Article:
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Improving the Quality of Education

Inside Higher Ed – Derek Bok

“Increasing graduation rates and levels of educational attainment will accomplish little if students do not learn something of lasting value. Yet federal efforts over the last several years have focused much more on increasing the number of Americans who go to college than on improving the education they receive once they get there. By concentrating so heavily on graduation rates and attainment levels, policy makers are ignoring danger signs that the amount that students learn in college may have declined over the past few decades and could well continue to do so in the years to come. The reasons for concern include:.”(more)

Nevada high school graduation rates inch up with fifth year added

The Las Vegas Review Journal – Meghin Delaney

“Given an extra year, Nevada saw an extra 630 students from the Class of 2016 earn a diploma. The most recent five-year graduation rate, based on students who started high school in fall 2011, came in at 73.5, the state reported Wednesday. That’s up slightly from the four-year graduation rate of students who started high school that same year, which was released in the fall and calculated at 70.8.”(more)

Solving the Rural Education Gap: Experts Weigh In on New Report’s Findings Tying Gap to Prosperity

The 74 Million – Mareesa Nicosia

“About half of all U.S. public school districts are considered rural, and they collectively enroll some 12 million students, or one-quarter of the total public school population, according to the National Center for Education Statistics. Whether these students end up graduating from high school and college, and how they fare in the workforce, is linked inextricably to their rural education experiences, a new report finds. The study, published in April by the U.S. Department of Agriculture’s Economic Research Service, sheds light on the state of rural education and its relationship to economic prosperity in regions of the country that played a pivotal part in President Donald Trump’s election.”(more)

What We Don’t Know About High Schools Can Hurt Us

Education Next – Mark Dynarski

“Imagine your doctor tells you that you have an unhealthy condition. You ask what you can do about it. He responds that he doesn’t know. When you return some time later, he tells you your unhealthy condition is improving. You ask what brought on the improvement, and he responds that he doesn’t know. You ask if any studies are going on about the condition. He shrugs and says a few. High school graduation in the U.S. is like this. First, researchers struggled to understand why it was low and unchanging for a long time. Now, researchers are struggling to understand why it is rising. And there are few studies going on about effective approaches for helping students graduate. For a young person, graduating from high school is an important milestone of their educational progress, and it has economic implications, too. A recent report estimated that by 2020, 65 percent of jobs will require postsecondary education and training beyond high school. [1] Getting to college means getting through high school.”(more)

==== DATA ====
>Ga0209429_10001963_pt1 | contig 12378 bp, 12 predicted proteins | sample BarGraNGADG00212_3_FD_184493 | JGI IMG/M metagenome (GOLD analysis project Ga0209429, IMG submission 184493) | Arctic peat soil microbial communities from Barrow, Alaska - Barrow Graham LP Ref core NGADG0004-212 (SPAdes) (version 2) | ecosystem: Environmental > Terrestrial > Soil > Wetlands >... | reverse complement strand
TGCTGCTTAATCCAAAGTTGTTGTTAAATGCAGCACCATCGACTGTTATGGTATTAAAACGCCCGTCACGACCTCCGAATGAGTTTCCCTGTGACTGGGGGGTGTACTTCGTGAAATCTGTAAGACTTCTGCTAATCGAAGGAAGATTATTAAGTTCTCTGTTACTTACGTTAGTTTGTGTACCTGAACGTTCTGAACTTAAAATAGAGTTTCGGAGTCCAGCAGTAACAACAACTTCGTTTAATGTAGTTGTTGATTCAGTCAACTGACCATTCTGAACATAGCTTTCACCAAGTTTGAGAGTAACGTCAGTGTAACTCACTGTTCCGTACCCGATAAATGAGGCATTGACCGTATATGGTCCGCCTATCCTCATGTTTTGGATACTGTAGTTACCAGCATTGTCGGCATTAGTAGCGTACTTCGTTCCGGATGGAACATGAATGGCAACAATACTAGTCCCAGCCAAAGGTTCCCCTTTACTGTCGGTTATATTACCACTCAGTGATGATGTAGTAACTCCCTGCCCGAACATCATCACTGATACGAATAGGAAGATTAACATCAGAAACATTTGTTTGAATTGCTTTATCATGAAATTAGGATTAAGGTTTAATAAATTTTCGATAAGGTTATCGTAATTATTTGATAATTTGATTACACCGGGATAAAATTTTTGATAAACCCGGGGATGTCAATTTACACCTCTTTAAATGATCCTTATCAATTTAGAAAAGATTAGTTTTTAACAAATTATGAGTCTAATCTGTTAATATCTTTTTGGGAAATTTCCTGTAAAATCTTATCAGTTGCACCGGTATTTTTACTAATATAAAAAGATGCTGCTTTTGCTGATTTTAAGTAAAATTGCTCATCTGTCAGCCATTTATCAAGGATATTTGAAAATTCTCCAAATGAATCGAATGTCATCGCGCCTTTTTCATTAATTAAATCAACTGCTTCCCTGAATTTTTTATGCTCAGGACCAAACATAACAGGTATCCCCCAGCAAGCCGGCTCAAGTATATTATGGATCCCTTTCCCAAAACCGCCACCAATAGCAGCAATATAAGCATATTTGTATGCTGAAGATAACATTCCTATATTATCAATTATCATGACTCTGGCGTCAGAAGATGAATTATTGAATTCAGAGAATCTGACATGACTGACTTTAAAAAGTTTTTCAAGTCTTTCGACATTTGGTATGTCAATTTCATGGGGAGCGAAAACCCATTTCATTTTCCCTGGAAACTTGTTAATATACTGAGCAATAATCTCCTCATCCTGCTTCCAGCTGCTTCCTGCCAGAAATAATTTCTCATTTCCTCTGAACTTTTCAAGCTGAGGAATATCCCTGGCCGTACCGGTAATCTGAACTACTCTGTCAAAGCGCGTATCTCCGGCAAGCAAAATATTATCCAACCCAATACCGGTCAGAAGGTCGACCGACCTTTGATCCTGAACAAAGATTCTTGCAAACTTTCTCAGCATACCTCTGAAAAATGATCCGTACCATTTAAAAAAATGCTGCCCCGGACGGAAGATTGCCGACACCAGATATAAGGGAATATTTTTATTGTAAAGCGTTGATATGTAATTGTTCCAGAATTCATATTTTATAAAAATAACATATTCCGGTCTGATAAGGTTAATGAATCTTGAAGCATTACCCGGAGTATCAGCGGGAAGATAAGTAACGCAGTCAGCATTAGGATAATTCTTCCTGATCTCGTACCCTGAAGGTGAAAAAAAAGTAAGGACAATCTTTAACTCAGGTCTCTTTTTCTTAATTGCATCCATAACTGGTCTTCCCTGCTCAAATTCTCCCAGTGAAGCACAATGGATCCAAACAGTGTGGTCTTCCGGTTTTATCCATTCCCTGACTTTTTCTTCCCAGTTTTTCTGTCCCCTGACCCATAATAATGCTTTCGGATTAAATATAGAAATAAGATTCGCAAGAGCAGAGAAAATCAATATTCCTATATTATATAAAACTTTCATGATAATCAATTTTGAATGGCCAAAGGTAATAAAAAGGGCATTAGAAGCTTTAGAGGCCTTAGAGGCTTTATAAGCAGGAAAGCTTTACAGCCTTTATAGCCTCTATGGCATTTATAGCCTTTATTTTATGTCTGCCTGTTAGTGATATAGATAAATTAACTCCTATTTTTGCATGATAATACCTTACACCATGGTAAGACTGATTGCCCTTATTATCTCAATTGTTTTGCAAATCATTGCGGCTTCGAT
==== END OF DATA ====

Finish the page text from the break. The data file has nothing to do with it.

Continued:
Reaching 90% Grad Rate Unlikely Without an Acute Focus on Low-Income, Minority Kids, Report Finds

The 71 Million – Mark Keierleber

“As the national high school graduation rate continues to rise — it hit a record 83.2 percent last year — the leaders of a campaign to raise that number to 90 percent by 2020 said Wednesday they fear the country will not meet that goal. Hitting that ambitious target would require a far more intense focus on minority and low-income students, who continue to lag behind. “We’ve got to be real about what the barriers are to success for students,” said John Gomperts, president and CEO of the America’s Promise Alliance.”(more)

More HS Students Are Graduating, but These Key Indicators Prove Those Diplomas Are Worth Less Than Ever

The 74 Million – Kevin Mahnken

“Last October, in perhaps the final triumphant moment of his administration, President Obama announced that America’s soaring high school graduation rate had risen, again, to an all-time high of 83 percent. Before he took office, the percentage of students earning diplomas languished for decades in the low to mid-70s; now the news was made still better by some narrowing of the persistent gaps between white and minority students. Whether the progress could be attributed to Obama’s policies or broader trends (some academics have credited diminished teen pregnancy rates and falling levels of child lead exposure), it was undoubtedly cause for celebration.”(more)